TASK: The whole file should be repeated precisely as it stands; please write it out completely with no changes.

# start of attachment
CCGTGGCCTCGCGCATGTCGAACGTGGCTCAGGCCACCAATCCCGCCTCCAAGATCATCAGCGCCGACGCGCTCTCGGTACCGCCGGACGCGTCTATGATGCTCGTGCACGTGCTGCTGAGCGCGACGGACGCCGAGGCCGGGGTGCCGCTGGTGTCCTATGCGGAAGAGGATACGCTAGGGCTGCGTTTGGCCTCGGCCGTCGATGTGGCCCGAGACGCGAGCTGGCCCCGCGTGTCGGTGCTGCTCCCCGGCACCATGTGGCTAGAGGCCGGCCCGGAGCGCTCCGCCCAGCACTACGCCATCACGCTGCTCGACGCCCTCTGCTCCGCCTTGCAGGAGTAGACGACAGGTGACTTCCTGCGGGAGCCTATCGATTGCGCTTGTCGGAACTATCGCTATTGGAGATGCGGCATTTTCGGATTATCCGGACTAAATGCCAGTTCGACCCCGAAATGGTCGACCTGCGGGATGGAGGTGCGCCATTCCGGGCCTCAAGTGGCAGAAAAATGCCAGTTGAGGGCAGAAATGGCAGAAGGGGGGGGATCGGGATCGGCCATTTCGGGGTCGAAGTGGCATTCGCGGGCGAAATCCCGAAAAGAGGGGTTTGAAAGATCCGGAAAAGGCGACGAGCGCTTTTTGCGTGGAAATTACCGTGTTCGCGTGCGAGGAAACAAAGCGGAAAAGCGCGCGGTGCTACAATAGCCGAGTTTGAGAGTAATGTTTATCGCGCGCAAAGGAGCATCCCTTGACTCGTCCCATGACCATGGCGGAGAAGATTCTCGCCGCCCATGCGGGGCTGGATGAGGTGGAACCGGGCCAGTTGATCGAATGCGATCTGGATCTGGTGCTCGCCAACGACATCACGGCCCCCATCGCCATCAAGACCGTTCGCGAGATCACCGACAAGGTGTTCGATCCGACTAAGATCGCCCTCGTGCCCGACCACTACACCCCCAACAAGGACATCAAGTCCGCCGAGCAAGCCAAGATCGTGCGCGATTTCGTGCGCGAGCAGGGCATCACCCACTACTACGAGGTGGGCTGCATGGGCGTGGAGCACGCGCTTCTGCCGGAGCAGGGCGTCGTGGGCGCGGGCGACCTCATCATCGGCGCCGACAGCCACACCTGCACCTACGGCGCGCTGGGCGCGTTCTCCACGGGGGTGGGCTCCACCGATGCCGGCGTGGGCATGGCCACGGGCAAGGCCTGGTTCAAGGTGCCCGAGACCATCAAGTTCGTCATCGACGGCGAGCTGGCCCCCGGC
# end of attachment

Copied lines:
CCGTGGCCTCGCGCATGTCGAACGTGGCTCAGGCCACCAATCCCGCCTCCAAGATCATCAGCGCCGACGCGCTCTCGGTACCGCCGGACGCGTCTATGATGCTCGTGCACGTGCTGCTGAGCGCGACGGACGCCGAGGCCGGGGTGCCGCTGGTGTCCTATGCGGAAGAGGATACGCTAGGGCTGCGTTTGGCCTCGGCCGTCGATGTGGCCCGAGACGCGAGCTGGCCCCGCGTGTCGGTGCTGCTCCCCGGCACCATGTGGCTAGAGGCCGGCCCGGAGCGCTCCGCCCAGCACTACGCCATCACGCTGCTCGACGCCCTCTGCTCCGCCTTGCAGGAGTAGACGACAGGTGACTTCCTGCGGGAGCCTATCGATTGCGCTTGTCGGAACTATCGCTATTGGAGATGCGGCATTTTCGGATTATCCGGACTAAATGCCAGTTCGACCCCGAAATGGTCGACCTGCGGGATGGAGGTGCGCCATTCCGGGCCTCAAGTGGCAGAAAAATGCCAGTTGAGGGCAGAAATGGCAGAAGGGGGGGGATCGGGATCGGCCATTTCGGGGTCGAAGTGGCATTCGCGGGCGAAATCCCGAAAAGAGGGGTTTGAAAGATCCGGAAAAGGCGACGAGCGCTTTTTGCGTGGAAATTACCGTGTTCGCGTGCGAGGAAACAAAGCGGAAAAGCGCGCGGTGCTACAATAGCCGAGTTTGAGAGTAATGTTTATCGCGCGCAAAGGAGCATCCCTTGACTCGTCCCATGACCATGGCGGAGAAGATTCTCGCCGCCCATGCGGGGCTGGATGAGGTGGAACCGGGCCAGTTGATCGAATGCGATCTGGATCTGGTGCTCGCCAACGACATCACGGCCCCCATCGCCATCAAGACCGTTCGCGAGATCACCGACAAGGTGTTCGATCCGACTAAGATCGCCCTCGTGCCCGACCACTACACCCCCAACAAGGACATCAAGTCCGCCGAGCAAGCCAAGATCGTGCGCGATTTCGTGCGCGAGCAGGGCATCACCCACTACTACGAGGTGGGCTGCATGGGCGTGGAGCACGCGCTTCTGCCGGAGCAGGGCGTCGTGGGCGCGGGCGACCTCATCATCGGCGCCGACAGCCACACCTGCACCTACGGCGCGCTGGGCGCGTTCTCCACGGGGGTGGGCTCCACCGATGCCGGCGTGGGCATGGCCACGGGCAAGGCCTGGTTCAAGGTGCCCGAGACCATCAAGTTCGTCATCGACGGCGAGCTGGCCCCCGGC